Life is a snowglobe

whitelightsSo it has been a whiteout for days. I am trapped in with a toothache from an emergency root canal without Novocaine. Did you know that if you have an infection they don’t give you Novocaine because it is rendered ineffectual from the infection? It was excruciating and I lived through it and so I am proud of myself. And, having written that, my childhood parallelemeter is ringing off the hook.

I mostly got through my childhood by pretending a lot and inventing things. Sometimes I would invent words, while sitting in my foamy bathtub office, and I’d call up the President of Words and tell him that I had a new one for him. I am reminded of this because last night I had a dream that I was working for the government – which wasn’t much like any existing government, but was a Utopian ideal – and my job was to explain things, in words. My first assignment was to explain how this one, single, 12 foot leap that had recently been made by a Ballerina on a stage, had catapulted her from relative obscurity to world fame and adoration and had thus caused a positive shift in world collective thought, much in keeping with the Butterfly Effect which theorizes, “If a butterfly flaps its wings in Thailand, it causes a Tsunami on the other side of the planet.”

And so I was really struggling to get this into words, to really explain so that everyone would get it, how this leap had made the planet a slightly better place, as the result of this Butterfly Effect. I toiled away but then the phone rang and they had a quick emergency assignment for me which was to explain something traumatic that had happened and the President needed to explain it to the people. So I put on some sort of mask to tackle this job and managed to finish it without getting any bacteria or infection from it and then could take off my mask and go back to the other assignment. And the words that came were like little packages with bows. And when I finished I knew I had accomplished my mission.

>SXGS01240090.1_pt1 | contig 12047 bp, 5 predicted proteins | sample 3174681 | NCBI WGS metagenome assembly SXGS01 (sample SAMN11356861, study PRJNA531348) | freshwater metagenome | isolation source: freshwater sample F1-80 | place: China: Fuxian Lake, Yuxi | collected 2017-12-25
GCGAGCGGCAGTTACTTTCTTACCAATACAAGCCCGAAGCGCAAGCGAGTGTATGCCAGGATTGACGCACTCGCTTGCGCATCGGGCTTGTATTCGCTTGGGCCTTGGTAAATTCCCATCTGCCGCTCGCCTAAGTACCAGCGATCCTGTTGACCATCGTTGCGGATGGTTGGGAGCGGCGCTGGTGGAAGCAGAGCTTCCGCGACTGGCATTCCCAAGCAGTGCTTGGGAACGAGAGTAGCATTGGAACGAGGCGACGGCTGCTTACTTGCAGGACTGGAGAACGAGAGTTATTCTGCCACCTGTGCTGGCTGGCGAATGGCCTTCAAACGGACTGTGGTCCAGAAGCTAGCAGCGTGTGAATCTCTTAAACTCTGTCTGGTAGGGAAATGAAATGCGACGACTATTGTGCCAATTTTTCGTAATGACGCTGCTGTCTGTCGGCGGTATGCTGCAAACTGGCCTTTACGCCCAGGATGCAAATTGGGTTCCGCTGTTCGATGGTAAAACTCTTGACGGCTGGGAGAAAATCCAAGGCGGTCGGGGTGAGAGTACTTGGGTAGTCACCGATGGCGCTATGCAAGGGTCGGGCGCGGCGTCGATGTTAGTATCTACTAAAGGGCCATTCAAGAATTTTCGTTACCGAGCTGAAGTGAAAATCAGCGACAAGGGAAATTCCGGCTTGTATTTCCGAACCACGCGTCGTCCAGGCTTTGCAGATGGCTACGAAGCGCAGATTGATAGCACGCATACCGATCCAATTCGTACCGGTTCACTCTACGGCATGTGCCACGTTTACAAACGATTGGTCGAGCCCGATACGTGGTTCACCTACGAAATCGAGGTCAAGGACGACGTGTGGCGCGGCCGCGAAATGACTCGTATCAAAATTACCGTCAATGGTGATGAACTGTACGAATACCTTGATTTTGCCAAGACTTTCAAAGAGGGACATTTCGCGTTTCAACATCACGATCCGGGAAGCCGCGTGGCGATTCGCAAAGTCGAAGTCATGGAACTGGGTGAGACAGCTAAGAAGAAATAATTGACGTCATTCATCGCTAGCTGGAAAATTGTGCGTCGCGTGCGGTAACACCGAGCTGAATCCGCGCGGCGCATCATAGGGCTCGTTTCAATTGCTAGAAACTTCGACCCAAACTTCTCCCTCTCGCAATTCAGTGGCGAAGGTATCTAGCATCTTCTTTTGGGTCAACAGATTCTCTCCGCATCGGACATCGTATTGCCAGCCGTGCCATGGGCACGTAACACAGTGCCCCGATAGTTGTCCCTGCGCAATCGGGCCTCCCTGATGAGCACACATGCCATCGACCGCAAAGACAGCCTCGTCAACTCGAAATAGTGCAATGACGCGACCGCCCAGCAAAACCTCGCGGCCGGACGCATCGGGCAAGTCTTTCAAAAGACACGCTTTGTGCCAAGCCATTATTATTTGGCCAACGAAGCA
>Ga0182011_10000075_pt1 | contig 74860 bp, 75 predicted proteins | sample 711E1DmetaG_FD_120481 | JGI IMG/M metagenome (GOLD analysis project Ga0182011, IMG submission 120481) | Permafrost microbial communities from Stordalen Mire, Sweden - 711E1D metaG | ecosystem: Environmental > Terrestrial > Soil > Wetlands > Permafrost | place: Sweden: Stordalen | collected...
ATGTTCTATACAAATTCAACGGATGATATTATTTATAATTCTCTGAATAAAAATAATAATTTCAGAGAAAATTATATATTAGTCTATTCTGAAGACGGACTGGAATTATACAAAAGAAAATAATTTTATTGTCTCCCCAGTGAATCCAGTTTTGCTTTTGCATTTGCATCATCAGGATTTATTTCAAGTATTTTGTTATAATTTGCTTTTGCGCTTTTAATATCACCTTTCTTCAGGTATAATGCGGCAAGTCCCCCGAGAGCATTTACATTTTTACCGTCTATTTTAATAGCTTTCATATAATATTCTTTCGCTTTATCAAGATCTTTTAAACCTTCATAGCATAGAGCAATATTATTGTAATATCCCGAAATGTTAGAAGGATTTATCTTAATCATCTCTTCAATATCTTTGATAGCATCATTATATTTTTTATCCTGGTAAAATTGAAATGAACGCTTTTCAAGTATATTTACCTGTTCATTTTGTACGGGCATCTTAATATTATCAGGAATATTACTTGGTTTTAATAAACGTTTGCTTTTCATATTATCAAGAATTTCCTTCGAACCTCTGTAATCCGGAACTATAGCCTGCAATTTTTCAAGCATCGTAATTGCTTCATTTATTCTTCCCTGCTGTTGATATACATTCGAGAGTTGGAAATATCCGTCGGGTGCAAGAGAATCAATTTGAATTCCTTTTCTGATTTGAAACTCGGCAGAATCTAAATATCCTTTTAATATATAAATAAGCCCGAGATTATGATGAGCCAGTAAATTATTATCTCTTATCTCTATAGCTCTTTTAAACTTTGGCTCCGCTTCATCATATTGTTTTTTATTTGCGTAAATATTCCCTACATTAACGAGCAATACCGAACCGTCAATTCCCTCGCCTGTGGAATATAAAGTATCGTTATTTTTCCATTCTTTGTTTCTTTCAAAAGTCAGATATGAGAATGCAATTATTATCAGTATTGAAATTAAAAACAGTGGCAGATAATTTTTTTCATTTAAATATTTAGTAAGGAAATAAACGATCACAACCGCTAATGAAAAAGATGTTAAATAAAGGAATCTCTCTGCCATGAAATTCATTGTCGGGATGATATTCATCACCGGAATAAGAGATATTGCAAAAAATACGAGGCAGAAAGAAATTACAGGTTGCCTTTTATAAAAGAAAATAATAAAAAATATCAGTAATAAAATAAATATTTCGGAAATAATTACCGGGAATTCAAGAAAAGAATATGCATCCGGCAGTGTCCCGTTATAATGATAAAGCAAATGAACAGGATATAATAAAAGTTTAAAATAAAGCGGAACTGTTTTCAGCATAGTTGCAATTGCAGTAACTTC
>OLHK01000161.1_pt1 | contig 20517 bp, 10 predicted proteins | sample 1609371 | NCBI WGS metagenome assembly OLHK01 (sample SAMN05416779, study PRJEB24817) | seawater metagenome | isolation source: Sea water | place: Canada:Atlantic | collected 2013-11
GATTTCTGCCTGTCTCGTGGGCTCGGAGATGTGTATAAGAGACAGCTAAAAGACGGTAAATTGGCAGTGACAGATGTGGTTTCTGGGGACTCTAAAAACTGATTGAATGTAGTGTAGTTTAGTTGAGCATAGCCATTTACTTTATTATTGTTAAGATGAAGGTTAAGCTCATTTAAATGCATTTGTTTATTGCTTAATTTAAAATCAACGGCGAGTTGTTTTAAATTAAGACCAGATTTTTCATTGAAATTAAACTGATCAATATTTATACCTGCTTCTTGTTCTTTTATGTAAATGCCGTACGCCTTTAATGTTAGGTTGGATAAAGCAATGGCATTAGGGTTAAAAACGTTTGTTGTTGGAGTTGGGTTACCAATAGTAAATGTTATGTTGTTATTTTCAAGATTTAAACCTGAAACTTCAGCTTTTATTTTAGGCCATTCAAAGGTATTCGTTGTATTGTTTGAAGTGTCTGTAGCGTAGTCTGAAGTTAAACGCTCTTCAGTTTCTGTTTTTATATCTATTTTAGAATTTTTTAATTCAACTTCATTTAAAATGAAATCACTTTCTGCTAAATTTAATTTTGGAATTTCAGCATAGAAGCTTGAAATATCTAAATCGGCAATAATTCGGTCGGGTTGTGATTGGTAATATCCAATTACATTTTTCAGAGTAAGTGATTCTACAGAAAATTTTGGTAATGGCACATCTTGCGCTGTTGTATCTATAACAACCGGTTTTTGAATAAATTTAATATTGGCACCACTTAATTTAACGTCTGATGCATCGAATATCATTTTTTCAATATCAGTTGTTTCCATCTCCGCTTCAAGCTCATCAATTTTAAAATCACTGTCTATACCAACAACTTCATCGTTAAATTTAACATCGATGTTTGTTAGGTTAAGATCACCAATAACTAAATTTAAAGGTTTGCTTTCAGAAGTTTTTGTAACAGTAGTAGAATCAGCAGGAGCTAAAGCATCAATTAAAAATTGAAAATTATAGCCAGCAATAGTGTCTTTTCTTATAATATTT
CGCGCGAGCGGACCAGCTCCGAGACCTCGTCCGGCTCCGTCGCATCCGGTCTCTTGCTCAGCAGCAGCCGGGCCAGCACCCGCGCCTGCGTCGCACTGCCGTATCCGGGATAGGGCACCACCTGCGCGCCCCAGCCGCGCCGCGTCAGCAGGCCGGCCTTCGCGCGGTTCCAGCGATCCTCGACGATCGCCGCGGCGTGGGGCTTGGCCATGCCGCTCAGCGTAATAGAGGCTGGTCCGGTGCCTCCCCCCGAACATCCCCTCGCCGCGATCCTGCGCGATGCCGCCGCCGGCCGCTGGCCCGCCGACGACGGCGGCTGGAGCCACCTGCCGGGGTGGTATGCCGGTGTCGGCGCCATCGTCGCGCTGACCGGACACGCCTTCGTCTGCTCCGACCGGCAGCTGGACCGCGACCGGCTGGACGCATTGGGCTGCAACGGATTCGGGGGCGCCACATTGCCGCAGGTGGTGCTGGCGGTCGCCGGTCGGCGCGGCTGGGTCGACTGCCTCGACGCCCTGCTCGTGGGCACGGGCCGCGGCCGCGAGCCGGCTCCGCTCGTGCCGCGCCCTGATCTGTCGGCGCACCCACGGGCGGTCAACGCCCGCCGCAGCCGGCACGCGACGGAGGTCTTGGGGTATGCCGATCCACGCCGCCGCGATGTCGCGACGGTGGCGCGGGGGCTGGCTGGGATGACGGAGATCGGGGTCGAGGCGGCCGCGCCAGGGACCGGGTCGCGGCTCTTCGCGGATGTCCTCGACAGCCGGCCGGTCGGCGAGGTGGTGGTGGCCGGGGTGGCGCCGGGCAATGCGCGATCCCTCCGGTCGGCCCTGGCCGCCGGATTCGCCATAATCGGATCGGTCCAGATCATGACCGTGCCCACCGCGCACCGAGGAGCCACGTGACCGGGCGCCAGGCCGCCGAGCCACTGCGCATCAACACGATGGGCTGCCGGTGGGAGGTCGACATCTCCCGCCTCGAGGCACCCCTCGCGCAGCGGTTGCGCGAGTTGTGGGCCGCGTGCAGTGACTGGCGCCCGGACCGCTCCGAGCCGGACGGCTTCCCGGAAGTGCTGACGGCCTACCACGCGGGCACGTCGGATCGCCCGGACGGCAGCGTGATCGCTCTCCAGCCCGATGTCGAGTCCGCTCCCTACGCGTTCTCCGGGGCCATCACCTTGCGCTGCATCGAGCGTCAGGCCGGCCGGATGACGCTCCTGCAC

I think this is because I struggled so much as a child, and well into adulthood, to get my adopted family to understand me, to hear me, and to realize that, though I was not what they wanted and was not inclined to jump the societal hurdles to earn them the only sort of bragging rights they craved (marriage, children, big house, important job), that I was actually very special in my own way. And I have earned them some bragging rights in high profile ways that make other sorts of people very proud of me. But they could never see that.

And before I woke up from my dream, the President called me into a meeting and said, “I think you should examine why you connect all of your sentences by beginning them with the word “and”. It is ok to let one sentence end and another begin. You do not need that grammatical crutch, or, bridge perhaps. You can take that leap, if you will just try. And perhaps you do not need to always say perhaps. You know the truth and it is a certainty; it is not a perhaps. People will believe you. We have faith in you. Let go of the past.”

And in that space between sleeping and waking I had this feeling of my world being shaken up and all the emotional and psychological ephemera flying loose, as so much fake snow in a snow globe.

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Explore posts in the same categories: Being adopted, Life is a Kilgore Trout 'novel', Who am I?

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